The Plastic Hippo

August 4, 2014

All over by Christmas

Filed under: History,Politics,Rights,Society,World — theplastichippo @ 4:00 am
Tags: , , , ,
Ypres 1918

Ypres 1918

Today, the beginning of the First World War will be marked with solemn remembrance of the soldiers who fell and the civilians who perished; there is little point in commemorating the 1918 Armistice.

On 3 August 1914, the then Foreign Secretary Sir Edward Grey delivered a rousing speech intended to prepare the nation for war. Filled with tub-thumping patriotism extolling honour and courage and sacrifice, the Viscount Grey of Fallodon`s call to arms displayed the time-honoured and continuing skill of a politician to say one thing and know the exact opposite. On the evening before war was declared, safely in the privacy of the Foreign Office, Sir Edward Grey is reported to have looked out of the window at the gathering dusk and said; “The lamps are going out all over Europe. We shall not see them lit again in our time.”
Now that his time has long gone, the lamps are still going out and not just all over Europe but all over the planet. The only light in this terrible history are candles lit to the memories of lives lost in Guernica, Coventry, Hiroshima, Nagasaki, Hanoi, Halabja, Basra, Vukovar, Kosovo and so many other attacks on civilian populations.

Morality has not moved on very much in 100 years but technology certainly has. As catalysts go, there is nothing quite like a large patriotic conflict to develop more ingenious and efficient ways of killing people which, by happy coincidence, can also prove to be rather profitable. In just 100 years, the human race has progressed from conducting wars where huge, static armies slug it out with crude, heavy weaponry to the sophistication of the remote control destruction of women and children from the safety of a computer terminal well out of harm`s way. Ground troops are so 20th century.

Dresden 1945

Dresden 1945

Today, “world leaders” with serious faces will embrace each other and stand shoulder to shoulder in their condemnation of the barbarity of war, express righteous outrage at the deaths of innocent non-combatants and pledge that this must never happen again. Like their predecessors in 1918 they will move themselves out of harm`s way of cameras and microphones to conduct lucrative arms deals and decide how best to profit from human misery. The current madness engulfing the Middle East can be directly linked to the decisions made by the victors following the fall of the Ottoman Empire after the war to end all war. This time, the “world leaders” are bugging each others` mobile phones. Sending a terse note to an ambassador is so 19th century.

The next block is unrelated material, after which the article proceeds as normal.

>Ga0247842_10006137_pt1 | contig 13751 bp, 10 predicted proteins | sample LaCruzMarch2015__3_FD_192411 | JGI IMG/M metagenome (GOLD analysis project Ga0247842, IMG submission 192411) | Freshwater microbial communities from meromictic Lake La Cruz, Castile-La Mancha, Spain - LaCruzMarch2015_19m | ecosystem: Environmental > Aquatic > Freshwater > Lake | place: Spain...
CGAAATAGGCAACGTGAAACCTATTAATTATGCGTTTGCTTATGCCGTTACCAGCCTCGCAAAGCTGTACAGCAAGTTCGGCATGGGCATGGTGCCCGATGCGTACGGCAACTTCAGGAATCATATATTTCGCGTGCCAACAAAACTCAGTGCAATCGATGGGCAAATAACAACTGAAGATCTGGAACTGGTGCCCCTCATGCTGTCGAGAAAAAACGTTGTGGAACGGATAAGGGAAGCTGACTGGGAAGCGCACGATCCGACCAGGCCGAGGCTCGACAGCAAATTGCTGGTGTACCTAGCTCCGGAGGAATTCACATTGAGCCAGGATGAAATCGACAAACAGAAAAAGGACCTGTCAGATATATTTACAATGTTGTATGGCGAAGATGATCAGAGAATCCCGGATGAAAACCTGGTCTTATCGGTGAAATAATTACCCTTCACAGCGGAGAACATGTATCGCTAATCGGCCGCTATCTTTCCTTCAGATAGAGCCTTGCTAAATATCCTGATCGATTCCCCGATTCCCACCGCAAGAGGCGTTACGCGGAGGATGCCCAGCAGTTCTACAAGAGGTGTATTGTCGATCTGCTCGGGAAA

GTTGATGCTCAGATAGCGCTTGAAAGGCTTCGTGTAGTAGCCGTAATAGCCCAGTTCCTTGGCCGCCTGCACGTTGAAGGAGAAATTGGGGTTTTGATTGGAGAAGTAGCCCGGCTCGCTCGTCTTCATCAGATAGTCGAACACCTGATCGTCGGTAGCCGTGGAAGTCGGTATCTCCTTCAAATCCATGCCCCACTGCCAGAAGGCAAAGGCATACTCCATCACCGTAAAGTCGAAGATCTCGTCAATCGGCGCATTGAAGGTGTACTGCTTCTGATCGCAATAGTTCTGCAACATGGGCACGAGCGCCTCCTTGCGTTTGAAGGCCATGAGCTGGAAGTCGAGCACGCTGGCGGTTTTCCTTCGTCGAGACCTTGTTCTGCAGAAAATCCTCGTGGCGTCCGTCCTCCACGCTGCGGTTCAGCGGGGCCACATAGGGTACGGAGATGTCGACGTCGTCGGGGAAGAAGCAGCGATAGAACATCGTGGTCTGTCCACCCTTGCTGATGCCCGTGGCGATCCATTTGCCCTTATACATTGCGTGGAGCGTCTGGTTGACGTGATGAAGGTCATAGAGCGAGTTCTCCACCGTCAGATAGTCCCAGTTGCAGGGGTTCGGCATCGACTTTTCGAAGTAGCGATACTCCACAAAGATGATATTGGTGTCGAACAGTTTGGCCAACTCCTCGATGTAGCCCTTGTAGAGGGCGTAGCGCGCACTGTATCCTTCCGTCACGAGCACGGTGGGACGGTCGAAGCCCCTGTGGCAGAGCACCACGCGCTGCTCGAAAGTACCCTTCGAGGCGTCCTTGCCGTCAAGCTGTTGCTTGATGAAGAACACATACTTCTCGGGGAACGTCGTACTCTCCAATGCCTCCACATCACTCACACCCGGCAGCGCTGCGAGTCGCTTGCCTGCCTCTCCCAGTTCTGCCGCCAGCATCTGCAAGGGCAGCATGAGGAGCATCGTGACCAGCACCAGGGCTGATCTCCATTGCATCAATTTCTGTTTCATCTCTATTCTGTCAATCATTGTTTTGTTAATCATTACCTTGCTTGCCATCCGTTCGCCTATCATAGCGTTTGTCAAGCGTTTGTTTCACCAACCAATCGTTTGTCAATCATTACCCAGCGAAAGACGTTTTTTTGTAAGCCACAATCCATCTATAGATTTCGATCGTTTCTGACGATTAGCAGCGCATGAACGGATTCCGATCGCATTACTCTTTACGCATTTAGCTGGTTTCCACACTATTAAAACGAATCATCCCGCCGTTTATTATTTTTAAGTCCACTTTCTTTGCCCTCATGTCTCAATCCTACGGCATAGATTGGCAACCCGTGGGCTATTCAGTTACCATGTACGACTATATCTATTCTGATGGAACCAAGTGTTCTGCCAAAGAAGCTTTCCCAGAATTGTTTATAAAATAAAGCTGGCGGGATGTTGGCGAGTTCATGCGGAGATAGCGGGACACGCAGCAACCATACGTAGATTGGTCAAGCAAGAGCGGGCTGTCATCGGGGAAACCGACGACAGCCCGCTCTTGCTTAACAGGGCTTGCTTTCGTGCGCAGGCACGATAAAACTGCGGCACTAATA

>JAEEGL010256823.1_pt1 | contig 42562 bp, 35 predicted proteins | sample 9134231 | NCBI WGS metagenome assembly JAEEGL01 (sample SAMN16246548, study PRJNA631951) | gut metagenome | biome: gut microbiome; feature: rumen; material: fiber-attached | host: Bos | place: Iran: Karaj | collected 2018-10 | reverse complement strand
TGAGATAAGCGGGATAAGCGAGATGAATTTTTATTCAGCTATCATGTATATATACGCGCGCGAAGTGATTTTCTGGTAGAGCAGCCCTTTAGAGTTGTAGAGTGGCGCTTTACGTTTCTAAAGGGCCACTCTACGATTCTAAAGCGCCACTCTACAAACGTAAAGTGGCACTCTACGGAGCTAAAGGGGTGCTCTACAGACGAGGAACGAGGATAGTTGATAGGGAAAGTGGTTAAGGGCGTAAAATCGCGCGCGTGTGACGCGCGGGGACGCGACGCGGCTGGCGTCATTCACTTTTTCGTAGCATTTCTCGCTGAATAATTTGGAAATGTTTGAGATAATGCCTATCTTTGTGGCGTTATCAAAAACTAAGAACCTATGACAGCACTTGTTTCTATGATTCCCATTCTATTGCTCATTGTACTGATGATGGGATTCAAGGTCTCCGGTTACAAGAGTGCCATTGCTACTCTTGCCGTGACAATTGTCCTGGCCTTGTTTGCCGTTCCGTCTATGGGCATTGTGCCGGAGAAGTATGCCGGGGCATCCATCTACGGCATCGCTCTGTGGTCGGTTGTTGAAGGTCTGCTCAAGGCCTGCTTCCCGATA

Back on camera, the “world leaders” will talk of peace and reconciliation and repeat that this should never happen again and one or two of the more courageous ones might even give a passing mention of Iraq, Libya, Ukraine, the Central African Republic, Syria, the Maghreb, Sudan, the Niger Delta, Somalia or even Gaza. Others, though, will shy away from controversy and maintain a diplomatic silence regarding the order book for weapons, the exploitation of natural resources and the growing peril of refugees that will threaten the very existence of affluent western civilization. Colonialism is so 18th century.

Gaza 2014

Gaza 2014

In 1914, Sir Edward Grey made the mistake of underestimating the scale of the coming conflict and like his modern successors was quite happy to send off other people`s children to kill the children of other people along with their mothers, fathers, siblings and anyone else who got in the way. Inevitably, the politicians on the other side were happy to do the same in the name of patriotism. In a rare literary gaff and expressing concern over Prussian militarism, it was none other than HG Wells who coined the now discredited phrase “the war to end war”. In his defence, it seems it was an aside rather than a prophecy but that didn`t stop David Lloyd George commenting that “this war, like the next war, is a war to end war.”

The Paris Peace Conference of 1919 led to the formation of the League of Nations, the Treaty of Versailles and “mandates” that carved up the planet for the benefit of the victorious allies. Some of the territories involved included Korea, the Caucasus, and Ukraine and, would you believe it, Palestine. It seems that the Paris Peace Conference of 1919 did not go terribly well which led to Field-Marshal Earl Wavell who had earlier lost an eye at the Second Battle of Ypres to comment; “after the war to end war, they seem to have been in Paris at making the Peace to end Peace”.

There is no point in commemorating the 1918 Armistice; the First World War isn`t over yet.

Advertisements

Leave a Comment »

No comments yet.

RSS feed for comments on this post. TrackBack URI

Leave a Reply

Fill in your details below or click an icon to log in:

WordPress.com Logo

You are commenting using your WordPress.com account. Log Out / Change )

Twitter picture

You are commenting using your Twitter account. Log Out / Change )

Facebook photo

You are commenting using your Facebook account. Log Out / Change )

Google+ photo

You are commenting using your Google+ account. Log Out / Change )

Connecting to %s

Blog at WordPress.com.

%d bloggers like this: